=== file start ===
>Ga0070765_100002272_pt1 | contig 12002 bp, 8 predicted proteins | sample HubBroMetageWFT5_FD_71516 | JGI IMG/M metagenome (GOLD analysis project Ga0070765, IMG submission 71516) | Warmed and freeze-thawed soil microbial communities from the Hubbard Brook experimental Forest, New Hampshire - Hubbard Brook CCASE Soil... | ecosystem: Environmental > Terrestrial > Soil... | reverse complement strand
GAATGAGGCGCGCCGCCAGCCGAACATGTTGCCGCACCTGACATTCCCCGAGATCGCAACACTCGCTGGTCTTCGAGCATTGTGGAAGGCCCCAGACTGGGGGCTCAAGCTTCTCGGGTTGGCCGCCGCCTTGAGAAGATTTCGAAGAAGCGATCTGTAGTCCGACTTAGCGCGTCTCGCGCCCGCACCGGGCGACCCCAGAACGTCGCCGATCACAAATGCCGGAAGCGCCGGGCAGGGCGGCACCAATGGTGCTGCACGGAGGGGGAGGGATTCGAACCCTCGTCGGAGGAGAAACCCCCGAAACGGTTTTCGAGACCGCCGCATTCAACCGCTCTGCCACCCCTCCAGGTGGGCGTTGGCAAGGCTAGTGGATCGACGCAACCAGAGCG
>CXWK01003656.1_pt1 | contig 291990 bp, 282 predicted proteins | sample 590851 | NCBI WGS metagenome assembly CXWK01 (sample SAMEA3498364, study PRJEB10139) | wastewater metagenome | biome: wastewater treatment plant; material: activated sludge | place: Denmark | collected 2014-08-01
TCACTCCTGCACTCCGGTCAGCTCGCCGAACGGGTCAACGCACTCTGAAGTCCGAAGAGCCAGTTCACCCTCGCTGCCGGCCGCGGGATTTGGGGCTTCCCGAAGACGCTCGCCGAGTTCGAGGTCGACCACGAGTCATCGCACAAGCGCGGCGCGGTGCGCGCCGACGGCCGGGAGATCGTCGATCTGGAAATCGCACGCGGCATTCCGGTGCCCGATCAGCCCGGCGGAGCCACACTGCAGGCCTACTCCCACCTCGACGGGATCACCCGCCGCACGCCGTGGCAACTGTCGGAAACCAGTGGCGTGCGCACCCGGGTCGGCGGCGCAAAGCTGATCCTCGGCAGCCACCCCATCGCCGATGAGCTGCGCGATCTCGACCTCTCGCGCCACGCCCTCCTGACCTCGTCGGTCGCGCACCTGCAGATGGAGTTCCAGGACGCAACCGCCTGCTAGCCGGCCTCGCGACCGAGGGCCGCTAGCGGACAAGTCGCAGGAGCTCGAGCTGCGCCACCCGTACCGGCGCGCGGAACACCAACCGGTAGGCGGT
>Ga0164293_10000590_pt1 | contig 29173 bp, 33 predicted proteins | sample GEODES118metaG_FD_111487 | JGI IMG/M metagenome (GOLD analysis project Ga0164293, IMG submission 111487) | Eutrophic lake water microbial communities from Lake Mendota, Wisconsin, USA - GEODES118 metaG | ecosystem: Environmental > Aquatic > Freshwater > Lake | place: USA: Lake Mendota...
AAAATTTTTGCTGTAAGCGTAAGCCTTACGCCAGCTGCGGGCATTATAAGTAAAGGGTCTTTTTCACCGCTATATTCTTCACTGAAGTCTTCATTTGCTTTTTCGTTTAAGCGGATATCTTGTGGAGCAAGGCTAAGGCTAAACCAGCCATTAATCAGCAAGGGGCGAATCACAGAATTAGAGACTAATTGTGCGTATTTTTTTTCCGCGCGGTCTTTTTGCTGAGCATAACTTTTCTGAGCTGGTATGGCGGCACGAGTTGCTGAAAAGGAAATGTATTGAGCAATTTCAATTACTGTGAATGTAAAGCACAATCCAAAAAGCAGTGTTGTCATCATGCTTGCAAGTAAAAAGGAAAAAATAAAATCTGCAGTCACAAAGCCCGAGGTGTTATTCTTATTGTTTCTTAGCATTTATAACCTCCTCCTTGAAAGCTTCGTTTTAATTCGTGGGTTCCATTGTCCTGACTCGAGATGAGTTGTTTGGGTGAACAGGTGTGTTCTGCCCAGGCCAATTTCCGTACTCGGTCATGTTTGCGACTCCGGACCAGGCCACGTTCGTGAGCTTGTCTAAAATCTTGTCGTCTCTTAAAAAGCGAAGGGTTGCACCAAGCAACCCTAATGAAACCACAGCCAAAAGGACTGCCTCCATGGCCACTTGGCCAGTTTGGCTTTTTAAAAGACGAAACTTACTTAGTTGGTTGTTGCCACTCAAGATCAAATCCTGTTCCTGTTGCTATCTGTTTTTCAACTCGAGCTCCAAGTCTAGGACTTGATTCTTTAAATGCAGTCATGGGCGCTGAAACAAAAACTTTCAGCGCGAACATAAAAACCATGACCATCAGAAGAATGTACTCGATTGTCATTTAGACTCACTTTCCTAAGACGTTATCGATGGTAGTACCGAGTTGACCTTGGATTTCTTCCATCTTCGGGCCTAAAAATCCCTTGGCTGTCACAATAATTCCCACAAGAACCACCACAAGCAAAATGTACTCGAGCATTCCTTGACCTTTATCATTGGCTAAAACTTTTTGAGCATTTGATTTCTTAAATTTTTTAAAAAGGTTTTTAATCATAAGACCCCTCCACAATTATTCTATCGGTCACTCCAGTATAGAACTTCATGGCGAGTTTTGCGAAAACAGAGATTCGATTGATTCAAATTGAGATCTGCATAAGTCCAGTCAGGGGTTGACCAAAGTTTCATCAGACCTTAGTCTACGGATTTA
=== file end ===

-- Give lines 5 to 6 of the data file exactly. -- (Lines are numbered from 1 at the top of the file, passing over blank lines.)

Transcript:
>Ga0164293_10000590_pt1 | contig 29173 bp, 33 predicted proteins | sample GEODES118metaG_FD_111487 | JGI IMG/M metagenome (GOLD analysis project Ga0164293, IMG submission 111487) | Eutrophic lake water microbial communities from Lake Mendota, Wisconsin, USA - GEODES118 metaG | ecosystem: Environmental > Aquatic > Freshwater > Lake | place: USA: Lake Mendota...
AAAATTTTTGCTGTAAGCGTAAGCCTTACGCCAGCTGCGGGCATTATAAGTAAAGGGTCTTTTTCACCGCTATATTCTTCACTGAAGTCTTCATTTGCTTTTTCGTTTAAGCGGATATCTTGTGGAGCAAGGCTAAGGCTAAACCAGCCATTAATCAGCAAGGGGCGAATCACAGAATTAGAGACTAATTGTGCGTATTTTTTTTCCGCGCGGTCTTTTTGCTGAGCATAACTTTTCTGAGCTGGTATGGCGGCACGAGTTGCTGAAAAGGAAATGTATTGAGCAATTTCAATTACTGTGAATGTAAAGCACAATCCAAAAAGCAGTGTTGTCATCATGCTTGCAAGTAAAAAGGAAAAAATAAAATCTGCAGTCACAAAGCCCGAGGTGTTATTCTTATTGTTTCTTAGCATTTATAACCTCCTCCTTGAAAGCTTCGTTTTAATTCGTGGGTTCCATTGTCCTGACTCGAGATGAGTTGTTTGGGTGAACAGGTGTGTTCTGCCCAGGCCAATTTCCGTACTCGGTCATGTTTGCGACTCCGGACCAGGCCACGTTCGTGAGCTTGTCTAAAATCTTGTCGTCTCTTAAAAAGCGAAGGGTTGCACCAAGCAACCCTAATGAAACCACAGCCAAAAGGACTGCCTCCATGGCCACTTGGCCAGTTTGGCTTTTTAAAAGACGAAACTTACTTAGTTGGTTGTTGCCACTCAAGATCAAATCCTGTTCCTGTTGCTATCTGTTTTTCAACTCGAGCTCCAAGTCTAGGACTTGATTCTTTAAATGCAGTCATGGGCGCTGAAACAAAAACTTTCAGCGCGAACATAAAAACCATGACCATCAGAAGAATGTACTCGATTGTCATTTAGACTCACTTTCCTAAGACGTTATCGATGGTAGTACCGAGTTGACCTTGGATTTCTTCCATCTTCGGGCCTAAAAATCCCTTGGCTGTCACAATAATTCCCACAAGAACCACCACAAGCAAAATGTACTCGAGCATTCCTTGACCTTTATCATTGGCTAAAACTTTTTGAGCATTTGATTTCTTAAATTTTTTAAAAAGGTTTTTAATCATAAGACCCCTCCACAATTATTCTATCGGTCACTCCAGTATAGAACTTCATGGCGAGTTTTGCGAAAACAGAGATTCGATTGATTCAAATTGAGATCTGCATAAGTCCAGTCAGGGGTTGACCAAAGTTTCATCAGACCTTAGTCTACGGATTTA